Engine Intake Anti-icing and/or De-icing System C - -   One engine system may be inoperative provided flight is not conducted in known or forecast icing conditions

DISCUSSION:

References:  Letter 5011-1 (AARDD) dated 9 Nov. 1988, TC TP 6327 (ETOPS), FAA PL 40 (ETOPS) (Rev. 1, 15 Aug. 1997)

Relief for the Engine Intake Anti-icing and/or De-icing System can only be permitted if satisfactory resistance to icing with the protection system inoperative has been demonstrated during the certification program.  Powerplant instrument probes requiring ice protection must also be considered.

No relief for ETOPS if inoperative closed.  Relief has been granted for a valve open with several performance related provisos (see B767).

FAA  Differences:  FAA relief is identical to TCCA.

ITEM:  30-30-1  PITOT HEATERS

System and Sequence No. Item Repair
Interval
Category
Number
Installed
Number
required
for
dispatch
Procedures
required
Remarks or Exceptions
Pitot Heaters B 2 1  

Except where enroute operations and/or ETOPS beyond 120 minutes require its use,one may be inoperative provided:

a) Flight is conducted in day VMC,

b) Flight is not conducted in visible moisture, and

c) Flight is not conducted in known or forecast icing conditions.

B 3 2    

DISCUSSION:

References:  AWM 523.1419(b), AWM 525.1323(i), TP 1490E, Manual of All Weather Operations (Cat II and III), FAA PL 40 (Rev. 1, 15 Aug. 1997)

The 3/2 relief applies in the case where the three referenced pitot systems feed the primary airspeed and altitude indication system and not the standby instruments (i.e. The standby pitot heaters are considered a fourth system for this case).  Consideration may also need to be given for architectures where there is more than one heating system for each pitot system.

This system may be part of the air data system function that is required to support the RVSM certification of the aircraft.  With this item inoperative, RVSM qualification may be invalid and the MMEL will need a proviso for addressing the loss of RVSM capability.  In the case that only one air data side is RVSM qualified, the proviso will specifically identify that side is affected only.

FAA  DifferencesFAA relief is identical to TCCA.

ITEM:  30-30-2  PITOT HEAT INDICATING SYSTEM

System and Sequence No. Item Repair
Interval
Category
Number
Installed
Number
required
for
dispatch
Procedures
required
Remarks or Exceptions
Pitot Heat Indicating System B - 0 (M)

Except for ETOPS beyond 120 minutes, may be inoperative provided:

a) Flight is not conducted in known or forecast icing conditions, and

b) All elements of the pitot heat system are verified to be operative.

DISCUSSION:

References:   AWM 525.1326 (no AWM 523 equivalent), FAA PL 40 (ETOPS) (Rev. 1, 15 Aug. 1997), FAA PL 90 (Rev. 1, 20 Sep. 2001)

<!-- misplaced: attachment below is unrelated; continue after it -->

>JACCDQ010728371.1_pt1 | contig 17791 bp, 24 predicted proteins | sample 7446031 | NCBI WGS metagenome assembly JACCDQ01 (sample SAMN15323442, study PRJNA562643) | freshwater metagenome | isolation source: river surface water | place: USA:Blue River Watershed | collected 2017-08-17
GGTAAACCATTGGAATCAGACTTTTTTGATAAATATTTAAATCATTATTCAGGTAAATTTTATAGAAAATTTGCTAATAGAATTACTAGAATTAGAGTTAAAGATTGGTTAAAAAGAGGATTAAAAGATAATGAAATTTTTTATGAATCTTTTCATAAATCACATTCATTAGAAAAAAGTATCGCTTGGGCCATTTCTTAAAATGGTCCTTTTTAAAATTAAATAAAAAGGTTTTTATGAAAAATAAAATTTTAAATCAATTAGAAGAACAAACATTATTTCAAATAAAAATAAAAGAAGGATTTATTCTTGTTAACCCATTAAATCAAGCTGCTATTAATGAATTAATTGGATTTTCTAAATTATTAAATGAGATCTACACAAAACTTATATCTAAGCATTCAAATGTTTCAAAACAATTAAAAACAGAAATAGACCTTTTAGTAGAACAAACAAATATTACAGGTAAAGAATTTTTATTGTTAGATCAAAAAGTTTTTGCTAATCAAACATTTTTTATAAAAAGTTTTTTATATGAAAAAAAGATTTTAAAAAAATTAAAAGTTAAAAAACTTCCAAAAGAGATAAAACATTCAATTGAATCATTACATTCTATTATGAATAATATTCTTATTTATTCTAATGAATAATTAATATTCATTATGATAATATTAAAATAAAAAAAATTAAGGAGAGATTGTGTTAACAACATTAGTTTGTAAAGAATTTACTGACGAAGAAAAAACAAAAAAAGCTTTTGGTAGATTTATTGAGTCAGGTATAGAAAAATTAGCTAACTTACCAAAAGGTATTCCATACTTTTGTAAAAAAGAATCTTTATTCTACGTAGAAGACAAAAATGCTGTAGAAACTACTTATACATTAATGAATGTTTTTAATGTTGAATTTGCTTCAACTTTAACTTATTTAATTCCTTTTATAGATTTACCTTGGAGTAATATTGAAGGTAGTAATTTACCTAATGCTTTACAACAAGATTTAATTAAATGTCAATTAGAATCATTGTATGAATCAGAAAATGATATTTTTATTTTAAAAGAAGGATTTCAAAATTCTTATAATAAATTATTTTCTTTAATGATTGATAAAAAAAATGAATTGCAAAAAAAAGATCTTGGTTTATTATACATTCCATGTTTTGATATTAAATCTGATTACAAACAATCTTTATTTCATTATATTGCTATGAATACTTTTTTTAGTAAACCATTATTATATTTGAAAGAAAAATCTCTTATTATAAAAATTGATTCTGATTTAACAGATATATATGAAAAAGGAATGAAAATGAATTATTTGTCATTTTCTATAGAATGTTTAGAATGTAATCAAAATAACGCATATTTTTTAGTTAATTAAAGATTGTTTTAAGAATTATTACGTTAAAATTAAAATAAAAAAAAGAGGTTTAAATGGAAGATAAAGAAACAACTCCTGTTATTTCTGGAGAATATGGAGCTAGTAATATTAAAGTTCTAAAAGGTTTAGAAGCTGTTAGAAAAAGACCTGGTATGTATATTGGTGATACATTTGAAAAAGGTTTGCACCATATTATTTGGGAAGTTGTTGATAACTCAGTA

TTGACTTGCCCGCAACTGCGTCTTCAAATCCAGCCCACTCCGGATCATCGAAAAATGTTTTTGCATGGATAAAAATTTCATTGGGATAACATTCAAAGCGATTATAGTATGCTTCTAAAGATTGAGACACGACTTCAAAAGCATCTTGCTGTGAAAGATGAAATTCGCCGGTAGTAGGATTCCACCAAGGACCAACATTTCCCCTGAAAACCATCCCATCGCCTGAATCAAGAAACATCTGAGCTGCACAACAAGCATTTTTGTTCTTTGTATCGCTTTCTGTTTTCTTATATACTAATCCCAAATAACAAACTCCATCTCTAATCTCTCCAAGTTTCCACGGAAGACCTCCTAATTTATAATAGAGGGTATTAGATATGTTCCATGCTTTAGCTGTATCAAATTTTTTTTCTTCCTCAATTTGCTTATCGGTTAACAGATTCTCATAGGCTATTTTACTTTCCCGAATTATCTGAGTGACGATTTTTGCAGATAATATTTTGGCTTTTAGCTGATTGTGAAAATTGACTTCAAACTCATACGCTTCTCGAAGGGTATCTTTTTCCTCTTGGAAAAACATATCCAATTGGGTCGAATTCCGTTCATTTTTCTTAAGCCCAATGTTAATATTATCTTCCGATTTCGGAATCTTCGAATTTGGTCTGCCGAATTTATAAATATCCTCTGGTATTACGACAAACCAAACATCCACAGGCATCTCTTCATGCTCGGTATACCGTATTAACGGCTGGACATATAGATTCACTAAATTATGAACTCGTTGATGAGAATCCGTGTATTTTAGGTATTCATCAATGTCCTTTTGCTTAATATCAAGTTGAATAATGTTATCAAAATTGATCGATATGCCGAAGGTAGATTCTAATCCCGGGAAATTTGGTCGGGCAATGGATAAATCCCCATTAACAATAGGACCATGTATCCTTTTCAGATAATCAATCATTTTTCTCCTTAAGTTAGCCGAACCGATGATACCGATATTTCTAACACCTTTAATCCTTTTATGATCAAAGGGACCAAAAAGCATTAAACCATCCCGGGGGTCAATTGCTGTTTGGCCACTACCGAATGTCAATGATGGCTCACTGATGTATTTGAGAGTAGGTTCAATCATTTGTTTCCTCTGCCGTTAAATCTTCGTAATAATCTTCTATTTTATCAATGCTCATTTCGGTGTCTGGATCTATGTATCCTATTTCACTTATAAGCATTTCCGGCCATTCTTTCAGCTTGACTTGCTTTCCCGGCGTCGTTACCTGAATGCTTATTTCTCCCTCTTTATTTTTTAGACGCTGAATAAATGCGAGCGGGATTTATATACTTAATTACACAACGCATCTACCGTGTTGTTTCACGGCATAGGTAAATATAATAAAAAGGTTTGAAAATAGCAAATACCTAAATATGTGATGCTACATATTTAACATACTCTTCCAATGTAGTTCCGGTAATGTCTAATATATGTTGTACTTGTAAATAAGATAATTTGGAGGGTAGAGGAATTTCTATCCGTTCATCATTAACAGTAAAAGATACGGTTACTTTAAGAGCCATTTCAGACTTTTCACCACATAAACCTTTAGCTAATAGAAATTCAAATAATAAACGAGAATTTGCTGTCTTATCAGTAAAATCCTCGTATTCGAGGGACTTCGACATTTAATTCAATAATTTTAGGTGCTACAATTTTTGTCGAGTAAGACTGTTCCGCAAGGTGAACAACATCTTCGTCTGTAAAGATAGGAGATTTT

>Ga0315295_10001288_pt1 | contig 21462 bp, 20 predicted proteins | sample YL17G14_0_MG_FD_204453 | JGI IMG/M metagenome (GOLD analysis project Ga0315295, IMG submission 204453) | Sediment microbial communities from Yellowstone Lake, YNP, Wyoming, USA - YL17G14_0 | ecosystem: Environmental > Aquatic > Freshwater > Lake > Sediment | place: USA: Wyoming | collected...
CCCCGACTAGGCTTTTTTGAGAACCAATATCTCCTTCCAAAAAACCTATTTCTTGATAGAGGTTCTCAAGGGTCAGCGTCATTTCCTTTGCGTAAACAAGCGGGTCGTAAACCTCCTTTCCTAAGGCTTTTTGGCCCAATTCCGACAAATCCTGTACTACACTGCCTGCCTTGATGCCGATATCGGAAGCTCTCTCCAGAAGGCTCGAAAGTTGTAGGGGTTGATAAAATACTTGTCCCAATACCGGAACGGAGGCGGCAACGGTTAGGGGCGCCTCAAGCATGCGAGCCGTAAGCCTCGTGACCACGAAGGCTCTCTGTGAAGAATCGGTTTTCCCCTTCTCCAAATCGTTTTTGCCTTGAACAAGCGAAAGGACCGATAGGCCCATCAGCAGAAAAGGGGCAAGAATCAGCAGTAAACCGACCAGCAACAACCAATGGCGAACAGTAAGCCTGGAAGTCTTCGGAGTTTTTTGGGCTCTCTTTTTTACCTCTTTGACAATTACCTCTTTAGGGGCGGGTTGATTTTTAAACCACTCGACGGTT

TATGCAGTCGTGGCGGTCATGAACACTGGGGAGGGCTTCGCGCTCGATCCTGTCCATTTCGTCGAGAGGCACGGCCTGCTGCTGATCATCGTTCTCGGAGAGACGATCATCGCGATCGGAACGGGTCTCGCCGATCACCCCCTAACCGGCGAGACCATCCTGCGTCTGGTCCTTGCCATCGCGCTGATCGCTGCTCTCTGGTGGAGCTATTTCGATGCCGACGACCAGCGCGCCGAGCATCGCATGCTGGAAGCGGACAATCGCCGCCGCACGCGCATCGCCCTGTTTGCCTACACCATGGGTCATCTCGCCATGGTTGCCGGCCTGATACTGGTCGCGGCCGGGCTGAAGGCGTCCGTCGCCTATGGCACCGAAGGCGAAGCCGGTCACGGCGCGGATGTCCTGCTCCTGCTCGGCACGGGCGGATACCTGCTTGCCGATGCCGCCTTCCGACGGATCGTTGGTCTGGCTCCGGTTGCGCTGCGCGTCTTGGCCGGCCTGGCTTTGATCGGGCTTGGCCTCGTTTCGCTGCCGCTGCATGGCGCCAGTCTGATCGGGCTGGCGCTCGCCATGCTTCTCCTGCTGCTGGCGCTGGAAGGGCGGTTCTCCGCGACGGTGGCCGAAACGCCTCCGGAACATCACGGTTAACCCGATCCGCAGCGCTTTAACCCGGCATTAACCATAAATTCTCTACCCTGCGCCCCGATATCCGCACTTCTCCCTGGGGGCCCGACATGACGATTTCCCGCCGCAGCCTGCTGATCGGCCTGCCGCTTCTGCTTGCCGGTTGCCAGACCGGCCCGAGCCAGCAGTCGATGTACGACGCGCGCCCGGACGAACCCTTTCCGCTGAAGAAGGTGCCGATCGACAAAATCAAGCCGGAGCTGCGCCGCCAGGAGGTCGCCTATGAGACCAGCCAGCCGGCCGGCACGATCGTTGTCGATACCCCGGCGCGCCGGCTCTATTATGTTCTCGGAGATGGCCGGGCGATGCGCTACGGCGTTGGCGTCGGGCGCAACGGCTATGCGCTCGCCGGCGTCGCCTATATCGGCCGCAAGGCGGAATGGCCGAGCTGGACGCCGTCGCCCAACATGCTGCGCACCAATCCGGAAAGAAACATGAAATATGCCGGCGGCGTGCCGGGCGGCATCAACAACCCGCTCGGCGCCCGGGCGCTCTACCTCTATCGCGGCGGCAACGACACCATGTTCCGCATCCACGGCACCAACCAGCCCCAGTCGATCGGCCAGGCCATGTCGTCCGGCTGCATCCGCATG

AWM 525.1326 requires an indication of pitot heat operation if that pitot system is a source for flight instruments. There is no need to check that “other elements of the pitot heat system are operative” if relief has been granted for those other elements (see Item 30-30-1).

FAA  Differences:  FAA relief is identical to TCCA.

ITEM:  30-30-3  STATIC SOURCE HEATERS

System and Sequence No. Item Repair
Interval
Category
Number
Installed
Number
required
for
dispatch
Procedures
required
Remarks or Exceptions
Static Source Heaters B 2 1   Except where enroute operations and/or ETOPS beyond 120 minutes require its use, one may be inoperative provided flight is not conducted in known or forecast icing conditions.

DISCUSSION:

References:   AWM 523.1325(b)(3), AWM 525.1325(b), FAA PL 40 (Rev. 1, 15 Aug. 1997)

At least one static source must be heated unless it was confirmed during icing certification that icing in flight had no effect on static sources.

The prohibition of flight into known or forecast icing conditions includes ground operations where ice and slush may be splashed onto the static sources. (See TCCA icing definition in applicable AFM).

AWM 525.1325(b) specifies that the instruments, which require static pressure, operate normally even when the airplane is exposed to icing conditions.  Because of their location and as determined during certification flight tests, it may be that static sources are unaffected by flight in icing.

This system may be part of the air data system function that is required to support the RVSM certification of the aircraft.  With this item inoperative, RVSM qualification may be invalid and the MMEL will need a proviso for addressing the loss of RVSM capability.  In the case that only one air data side is RVSM qualified, the proviso will specifically identify that side is affected only.

FAA  DifferencesFAA relief is identical to TCCA.

ITEM:  30-30-4  TOTAL AIR TEMPERATURE (TAT) PROBE HEATER SYSTEM

System and Sequence No. Item Repair
Interval
Category
Number
Installed
Number
required
for
dispatch
Procedures
required
Remarks or Exceptions
Total Air Temperature (TAT) Probe Heater System C 1 0 (O) Except where enroute operations and/or ETOPS beyond 120 minutes require its use, may be inoperative provided flight is not conducted in known or forecast icing conditions.